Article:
WASHINGTON -- Republican leaders tried to ignore it. They tried to talk it to death, amend it into oblivion, challenge its constitutionality and deny its political relevance.
But despite the most daunting parliamentary challenges, a bipartisan measure to overhaul the campaign finance system has survived, and remarkably, it is likely to pass the House this week. After four months and 44 hours of debate, legislation to ban so-called "soft money" and sharply restrict attack ads should come to a vote in the House today.
"We've crossed a minefield, and we're still intact," Rep. Christopher Shays, a Connecticut Republican and co-author of the bill, declared Friday, after fending off the last 10 amendments. "This is the kind of bill that won't die."
Senate Republican leaders say they have no plans to take up the issue again this year. The Senate is on its month-long August recess, and leaders hope to adjourn for the year in early October. Even an aide to Sen. John McCain of Arizona, the bill's leading Republican advocate in the Senate, said he sees no way it can reach President Clinton's desk for a promised signature.
But proponents insist a strong House vote could force the Senate to act. Democrats have vowed, if necessary, to attach the legislation to any bill that reaches the Senate floor. And they appear driven by a near-religious zeal.
"This bill has one thing behind it that makes it unstoppable: the need for reform," said Rep. Sander M. Levin, a Michigan Democrat. "We're right on this issue."
Disgust over the fund-raising excesses of both parties in 1996 fueled the drive for the first sweeping overhaul of the campaign finance system since Watergate. Interest groups that have long advocated controls on campaign spending hoped this year to tap a wave of public fears that big-money campaign contributors had attained too strong a voice in the political system.
Campaign fund raising, which shattered all records before the 1996 elections, goes on unabated. The Republican and Democratic parties raised nearly $116 million in soft money during the first 18 months of the 1998 campaign cycle, more than double the $50 million they raised during a comparable period in 1994, the last nonpresidential election, according to Common Cause, a group that advocates campaign spending curbs.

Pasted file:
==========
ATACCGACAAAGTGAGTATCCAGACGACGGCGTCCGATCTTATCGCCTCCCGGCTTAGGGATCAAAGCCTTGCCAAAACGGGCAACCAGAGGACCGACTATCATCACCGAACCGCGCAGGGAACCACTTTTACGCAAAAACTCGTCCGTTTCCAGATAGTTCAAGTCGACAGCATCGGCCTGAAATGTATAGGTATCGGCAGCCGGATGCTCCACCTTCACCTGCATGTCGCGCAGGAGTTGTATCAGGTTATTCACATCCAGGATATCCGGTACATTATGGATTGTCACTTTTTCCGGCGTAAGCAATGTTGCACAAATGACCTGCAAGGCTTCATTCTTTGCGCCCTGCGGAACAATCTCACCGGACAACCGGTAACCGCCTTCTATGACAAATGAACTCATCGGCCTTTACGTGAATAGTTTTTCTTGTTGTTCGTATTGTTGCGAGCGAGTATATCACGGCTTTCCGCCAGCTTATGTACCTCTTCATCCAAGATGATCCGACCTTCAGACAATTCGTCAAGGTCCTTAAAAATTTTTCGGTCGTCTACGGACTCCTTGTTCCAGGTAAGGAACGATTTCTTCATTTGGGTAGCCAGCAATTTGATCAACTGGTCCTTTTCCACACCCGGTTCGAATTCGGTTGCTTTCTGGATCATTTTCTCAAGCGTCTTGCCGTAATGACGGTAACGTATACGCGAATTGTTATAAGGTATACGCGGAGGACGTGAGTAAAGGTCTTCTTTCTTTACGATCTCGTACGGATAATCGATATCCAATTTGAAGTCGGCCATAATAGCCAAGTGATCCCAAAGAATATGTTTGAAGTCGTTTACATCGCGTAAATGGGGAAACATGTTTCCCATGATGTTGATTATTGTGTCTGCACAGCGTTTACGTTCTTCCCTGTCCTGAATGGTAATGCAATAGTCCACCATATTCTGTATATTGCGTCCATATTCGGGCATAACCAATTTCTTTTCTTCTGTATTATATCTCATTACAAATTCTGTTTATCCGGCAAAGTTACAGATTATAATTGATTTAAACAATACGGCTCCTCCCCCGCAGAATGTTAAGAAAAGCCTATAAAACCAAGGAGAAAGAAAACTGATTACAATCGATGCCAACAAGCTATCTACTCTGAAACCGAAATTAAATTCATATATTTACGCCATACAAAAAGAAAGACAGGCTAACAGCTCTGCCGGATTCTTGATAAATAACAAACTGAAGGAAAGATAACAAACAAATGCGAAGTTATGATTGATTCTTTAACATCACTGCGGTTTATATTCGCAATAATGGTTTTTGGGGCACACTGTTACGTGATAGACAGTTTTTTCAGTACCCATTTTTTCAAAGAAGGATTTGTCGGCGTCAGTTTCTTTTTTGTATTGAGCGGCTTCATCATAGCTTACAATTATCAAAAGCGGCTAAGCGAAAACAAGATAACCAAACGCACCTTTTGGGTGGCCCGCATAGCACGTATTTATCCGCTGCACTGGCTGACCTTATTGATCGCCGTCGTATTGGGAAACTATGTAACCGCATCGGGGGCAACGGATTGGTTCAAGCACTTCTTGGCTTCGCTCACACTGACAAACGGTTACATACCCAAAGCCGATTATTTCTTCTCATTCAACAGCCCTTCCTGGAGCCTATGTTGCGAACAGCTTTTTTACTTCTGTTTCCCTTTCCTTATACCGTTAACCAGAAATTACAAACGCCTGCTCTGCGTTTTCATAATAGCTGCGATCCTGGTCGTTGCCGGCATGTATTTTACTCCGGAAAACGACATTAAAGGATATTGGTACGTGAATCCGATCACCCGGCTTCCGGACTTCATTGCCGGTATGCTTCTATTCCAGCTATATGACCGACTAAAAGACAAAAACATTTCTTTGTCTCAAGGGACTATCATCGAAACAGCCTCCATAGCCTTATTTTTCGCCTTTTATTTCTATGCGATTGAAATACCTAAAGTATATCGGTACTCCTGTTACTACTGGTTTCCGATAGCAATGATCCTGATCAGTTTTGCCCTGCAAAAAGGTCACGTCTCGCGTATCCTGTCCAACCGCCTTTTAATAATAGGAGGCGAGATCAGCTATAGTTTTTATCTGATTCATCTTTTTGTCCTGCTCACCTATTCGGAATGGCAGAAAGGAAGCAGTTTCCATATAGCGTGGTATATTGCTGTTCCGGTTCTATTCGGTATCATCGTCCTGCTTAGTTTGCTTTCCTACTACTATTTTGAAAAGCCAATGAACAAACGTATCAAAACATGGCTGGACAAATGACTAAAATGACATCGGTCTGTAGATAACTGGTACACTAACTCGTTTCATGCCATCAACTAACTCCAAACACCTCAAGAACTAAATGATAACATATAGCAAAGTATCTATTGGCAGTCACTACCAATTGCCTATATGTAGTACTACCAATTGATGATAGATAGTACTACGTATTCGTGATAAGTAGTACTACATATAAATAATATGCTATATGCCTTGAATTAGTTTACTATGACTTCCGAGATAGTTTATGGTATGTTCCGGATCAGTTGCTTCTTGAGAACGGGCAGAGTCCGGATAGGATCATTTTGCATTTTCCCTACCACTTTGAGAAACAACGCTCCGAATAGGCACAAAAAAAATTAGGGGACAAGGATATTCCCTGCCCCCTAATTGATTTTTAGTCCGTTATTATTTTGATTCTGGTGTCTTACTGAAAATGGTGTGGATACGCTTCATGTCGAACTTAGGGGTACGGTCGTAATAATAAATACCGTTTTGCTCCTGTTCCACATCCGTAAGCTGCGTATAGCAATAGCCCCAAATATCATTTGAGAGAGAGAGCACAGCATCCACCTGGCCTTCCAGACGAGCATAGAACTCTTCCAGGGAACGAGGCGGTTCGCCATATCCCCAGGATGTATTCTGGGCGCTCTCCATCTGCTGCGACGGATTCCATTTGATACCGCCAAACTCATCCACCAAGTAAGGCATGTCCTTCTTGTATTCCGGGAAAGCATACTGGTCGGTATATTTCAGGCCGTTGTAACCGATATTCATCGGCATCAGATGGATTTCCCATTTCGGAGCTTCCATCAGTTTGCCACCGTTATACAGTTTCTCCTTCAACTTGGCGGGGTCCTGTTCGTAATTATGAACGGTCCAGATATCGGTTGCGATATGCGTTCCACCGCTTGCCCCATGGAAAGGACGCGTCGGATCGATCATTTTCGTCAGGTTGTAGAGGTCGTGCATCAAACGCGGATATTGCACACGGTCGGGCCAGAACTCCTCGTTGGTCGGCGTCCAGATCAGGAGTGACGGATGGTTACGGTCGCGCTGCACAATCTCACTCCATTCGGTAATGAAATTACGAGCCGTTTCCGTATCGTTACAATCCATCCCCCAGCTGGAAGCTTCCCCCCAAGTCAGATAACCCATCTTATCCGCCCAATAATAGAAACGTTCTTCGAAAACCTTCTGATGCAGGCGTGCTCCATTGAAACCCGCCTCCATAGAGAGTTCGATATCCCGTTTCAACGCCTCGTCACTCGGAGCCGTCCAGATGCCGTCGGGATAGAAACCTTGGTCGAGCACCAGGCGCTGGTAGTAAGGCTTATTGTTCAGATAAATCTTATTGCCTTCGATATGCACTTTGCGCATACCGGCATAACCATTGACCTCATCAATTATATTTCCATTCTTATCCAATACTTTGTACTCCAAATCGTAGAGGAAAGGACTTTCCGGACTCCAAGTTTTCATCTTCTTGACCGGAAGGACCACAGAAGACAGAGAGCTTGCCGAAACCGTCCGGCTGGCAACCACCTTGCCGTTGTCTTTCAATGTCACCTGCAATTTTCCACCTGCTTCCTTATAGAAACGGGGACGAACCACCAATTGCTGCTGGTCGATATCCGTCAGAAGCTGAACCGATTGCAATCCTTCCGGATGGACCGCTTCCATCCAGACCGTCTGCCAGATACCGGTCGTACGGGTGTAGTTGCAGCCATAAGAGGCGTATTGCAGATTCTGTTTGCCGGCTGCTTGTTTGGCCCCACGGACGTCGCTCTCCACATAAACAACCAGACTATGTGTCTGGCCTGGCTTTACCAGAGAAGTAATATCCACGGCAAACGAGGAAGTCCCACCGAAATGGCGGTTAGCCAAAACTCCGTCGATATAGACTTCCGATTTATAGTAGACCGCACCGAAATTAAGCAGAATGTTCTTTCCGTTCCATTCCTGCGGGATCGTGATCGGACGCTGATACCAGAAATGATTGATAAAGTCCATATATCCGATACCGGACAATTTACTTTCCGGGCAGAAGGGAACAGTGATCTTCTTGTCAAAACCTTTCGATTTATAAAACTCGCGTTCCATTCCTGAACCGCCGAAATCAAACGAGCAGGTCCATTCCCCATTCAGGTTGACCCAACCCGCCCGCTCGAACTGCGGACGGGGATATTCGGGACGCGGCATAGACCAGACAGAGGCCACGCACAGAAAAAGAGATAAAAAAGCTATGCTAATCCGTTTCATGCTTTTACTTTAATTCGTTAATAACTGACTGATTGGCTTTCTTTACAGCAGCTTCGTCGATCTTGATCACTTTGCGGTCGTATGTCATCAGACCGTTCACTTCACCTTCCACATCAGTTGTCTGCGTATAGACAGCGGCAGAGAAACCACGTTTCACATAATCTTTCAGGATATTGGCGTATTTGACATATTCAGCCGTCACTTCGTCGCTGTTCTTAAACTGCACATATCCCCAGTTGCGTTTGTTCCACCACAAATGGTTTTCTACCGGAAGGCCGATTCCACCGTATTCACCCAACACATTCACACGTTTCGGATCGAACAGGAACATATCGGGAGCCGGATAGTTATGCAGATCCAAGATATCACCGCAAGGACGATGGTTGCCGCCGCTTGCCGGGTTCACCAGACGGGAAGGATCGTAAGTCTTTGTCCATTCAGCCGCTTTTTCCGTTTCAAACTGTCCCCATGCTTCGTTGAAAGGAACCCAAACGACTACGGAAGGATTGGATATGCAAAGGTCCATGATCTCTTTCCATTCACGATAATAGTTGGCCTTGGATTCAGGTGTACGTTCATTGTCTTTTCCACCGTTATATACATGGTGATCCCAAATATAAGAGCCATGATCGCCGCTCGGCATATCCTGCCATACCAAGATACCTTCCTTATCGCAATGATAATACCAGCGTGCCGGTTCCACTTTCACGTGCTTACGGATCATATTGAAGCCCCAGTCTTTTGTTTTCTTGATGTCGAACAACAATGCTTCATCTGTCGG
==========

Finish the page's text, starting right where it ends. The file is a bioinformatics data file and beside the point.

Variety of opposing groups
But advocates came up against dogged opposition from Republican leaders -- and even some traditional Democratic allies like the American Civil Liberties Union -- who contend that curbs on campaign spending represent an unconstitutional gag on free speech. Democrats contend GOP opposition is fueled largely by that party's overwhelming fund-raising advantage in the current system. So far in the 1998 soft money sweepstakes, Republicans have out-raised Democrats, $70 million to $45.8 million.
Yet a coalition of House members spanning the political spectrum has kept the issue alive against exceptionally long odds. The bill would ban soft money, the unregulated campaign donations to political parties ostensibly for "party-building" activities. Those contributions have increasingly been used for overt campaign activities like advertisements.
The bill would sharply restrict political advertising funded by interest groups in the final 60 days of a campaign, and would require that individuals or groups spending more than $1,000 in the last 20 days reveal their identities.
Long road to reform
A nearly identical measure died in the Senate earlier this year. House Republican leaders tried to kill the issue shortly after its Senate demise through parliamentary maneuvering, but they were forced to bring it back up in April after an intraparty Republican revolt.
But there was a catch: Republican leaders -- insisting they could only back the most open debate possible -- said they would accept virtually any amendment proposed and any version of campaign finance reform members could draft. Debate and votes would take months, and whichever version of campaign finance legislation could garner the most votes would pass the House.
More than 50 amendments and a dozen versions of campaign finance reform emerged. Some amendments were designed just embarrass Democrats. House Republican Whip Tom DeLay pushed a measure aimed at Vice President Gore's now-infamous contention that "no controlling legal authority" barred him from making fund-raising phone calls from his office. DeLay's amendment, adopted 360-36, contended that there is such a controlling legal authority.
But some proposals were clearly written to scuttle the campaign finance bill by inserting controversial measures many Democrats could not support. Measures included requiring individuals to present proof of citizenship to register to vote, prohibiting bilingual ballots and voting materials, and forcing unions to get annual written consent from members before using dues for political purposes.